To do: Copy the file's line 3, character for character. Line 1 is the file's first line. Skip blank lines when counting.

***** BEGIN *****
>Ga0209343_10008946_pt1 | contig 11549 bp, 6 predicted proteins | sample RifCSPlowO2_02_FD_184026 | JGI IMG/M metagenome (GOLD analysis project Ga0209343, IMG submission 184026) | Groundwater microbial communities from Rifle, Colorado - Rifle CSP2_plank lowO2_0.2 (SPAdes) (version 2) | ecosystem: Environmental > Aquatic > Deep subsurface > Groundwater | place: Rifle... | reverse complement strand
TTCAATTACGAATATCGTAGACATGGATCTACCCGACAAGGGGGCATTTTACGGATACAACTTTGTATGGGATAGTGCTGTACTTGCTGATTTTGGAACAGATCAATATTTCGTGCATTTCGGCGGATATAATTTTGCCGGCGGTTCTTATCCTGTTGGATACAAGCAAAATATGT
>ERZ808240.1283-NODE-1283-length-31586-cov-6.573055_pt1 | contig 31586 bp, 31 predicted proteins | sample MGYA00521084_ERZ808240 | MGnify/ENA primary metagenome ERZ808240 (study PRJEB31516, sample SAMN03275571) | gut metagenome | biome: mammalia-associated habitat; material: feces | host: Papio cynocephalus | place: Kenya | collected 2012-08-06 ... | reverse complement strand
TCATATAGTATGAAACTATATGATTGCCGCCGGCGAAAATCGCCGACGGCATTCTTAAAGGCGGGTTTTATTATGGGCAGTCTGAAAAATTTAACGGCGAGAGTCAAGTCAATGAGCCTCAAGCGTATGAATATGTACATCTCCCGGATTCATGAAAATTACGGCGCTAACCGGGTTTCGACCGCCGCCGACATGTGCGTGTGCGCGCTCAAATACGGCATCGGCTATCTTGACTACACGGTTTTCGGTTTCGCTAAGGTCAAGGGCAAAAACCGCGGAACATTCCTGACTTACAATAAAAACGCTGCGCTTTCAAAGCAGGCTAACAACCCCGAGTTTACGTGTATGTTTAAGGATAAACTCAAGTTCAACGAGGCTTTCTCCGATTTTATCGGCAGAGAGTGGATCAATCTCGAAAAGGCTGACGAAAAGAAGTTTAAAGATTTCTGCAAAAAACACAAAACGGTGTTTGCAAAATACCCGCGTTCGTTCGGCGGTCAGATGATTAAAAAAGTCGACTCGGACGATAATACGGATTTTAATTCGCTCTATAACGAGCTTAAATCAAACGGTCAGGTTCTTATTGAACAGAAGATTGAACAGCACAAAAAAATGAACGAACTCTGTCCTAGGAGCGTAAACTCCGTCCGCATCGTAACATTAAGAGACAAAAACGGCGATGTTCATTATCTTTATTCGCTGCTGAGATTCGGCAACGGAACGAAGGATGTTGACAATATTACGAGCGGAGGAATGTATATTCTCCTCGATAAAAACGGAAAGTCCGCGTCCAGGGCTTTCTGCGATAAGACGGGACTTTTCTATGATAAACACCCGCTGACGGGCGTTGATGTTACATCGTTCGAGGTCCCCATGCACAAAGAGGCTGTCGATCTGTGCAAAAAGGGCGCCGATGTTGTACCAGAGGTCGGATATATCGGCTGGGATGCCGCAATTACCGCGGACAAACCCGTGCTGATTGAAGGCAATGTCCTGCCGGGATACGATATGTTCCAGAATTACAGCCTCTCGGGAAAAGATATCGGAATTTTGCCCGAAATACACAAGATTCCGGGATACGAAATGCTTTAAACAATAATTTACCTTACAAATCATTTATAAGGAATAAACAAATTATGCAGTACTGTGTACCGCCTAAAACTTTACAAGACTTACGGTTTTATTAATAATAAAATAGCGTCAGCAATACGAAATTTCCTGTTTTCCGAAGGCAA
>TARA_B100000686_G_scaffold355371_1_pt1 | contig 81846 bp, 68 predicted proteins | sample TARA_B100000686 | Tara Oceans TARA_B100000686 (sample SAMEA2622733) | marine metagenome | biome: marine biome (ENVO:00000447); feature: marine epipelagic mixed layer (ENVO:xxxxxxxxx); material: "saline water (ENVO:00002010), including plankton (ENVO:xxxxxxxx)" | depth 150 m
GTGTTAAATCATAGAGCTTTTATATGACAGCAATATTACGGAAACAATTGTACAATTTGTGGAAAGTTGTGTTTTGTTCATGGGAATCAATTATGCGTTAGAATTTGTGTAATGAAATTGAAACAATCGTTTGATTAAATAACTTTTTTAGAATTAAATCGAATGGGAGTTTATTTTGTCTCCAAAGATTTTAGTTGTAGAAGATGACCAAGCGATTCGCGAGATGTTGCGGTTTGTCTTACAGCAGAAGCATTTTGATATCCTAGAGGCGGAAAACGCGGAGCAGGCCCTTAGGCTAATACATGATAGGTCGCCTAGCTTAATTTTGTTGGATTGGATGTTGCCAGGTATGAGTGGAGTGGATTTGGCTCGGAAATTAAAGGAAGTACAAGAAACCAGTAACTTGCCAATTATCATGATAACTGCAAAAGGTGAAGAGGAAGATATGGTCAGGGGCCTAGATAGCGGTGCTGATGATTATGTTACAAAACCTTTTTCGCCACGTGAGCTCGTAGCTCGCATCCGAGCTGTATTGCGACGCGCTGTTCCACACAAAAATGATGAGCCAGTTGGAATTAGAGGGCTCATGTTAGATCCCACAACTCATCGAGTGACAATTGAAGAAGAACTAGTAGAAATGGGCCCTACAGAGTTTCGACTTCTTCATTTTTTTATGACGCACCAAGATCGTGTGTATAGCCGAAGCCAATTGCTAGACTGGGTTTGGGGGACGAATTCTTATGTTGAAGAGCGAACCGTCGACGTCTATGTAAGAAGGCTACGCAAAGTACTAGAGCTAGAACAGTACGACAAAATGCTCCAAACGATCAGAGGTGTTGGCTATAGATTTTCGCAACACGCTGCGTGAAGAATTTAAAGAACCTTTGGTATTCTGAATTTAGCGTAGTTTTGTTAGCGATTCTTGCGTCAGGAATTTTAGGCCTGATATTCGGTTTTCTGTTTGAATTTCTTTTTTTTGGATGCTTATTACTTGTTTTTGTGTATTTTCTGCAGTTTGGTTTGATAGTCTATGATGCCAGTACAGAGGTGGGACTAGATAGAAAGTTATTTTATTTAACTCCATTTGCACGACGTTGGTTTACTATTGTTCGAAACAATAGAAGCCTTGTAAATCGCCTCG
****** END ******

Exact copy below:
>ERZ808240.1283-NODE-1283-length-31586-cov-6.573055_pt1 | contig 31586 bp, 31 predicted proteins | sample MGYA00521084_ERZ808240 | MGnify/ENA primary metagenome ERZ808240 (study PRJEB31516, sample SAMN03275571) | gut metagenome | biome: mammalia-associated habitat; material: feces | host: Papio cynocephalus | place: Kenya | collected 2012-08-06 ... | reverse complement strand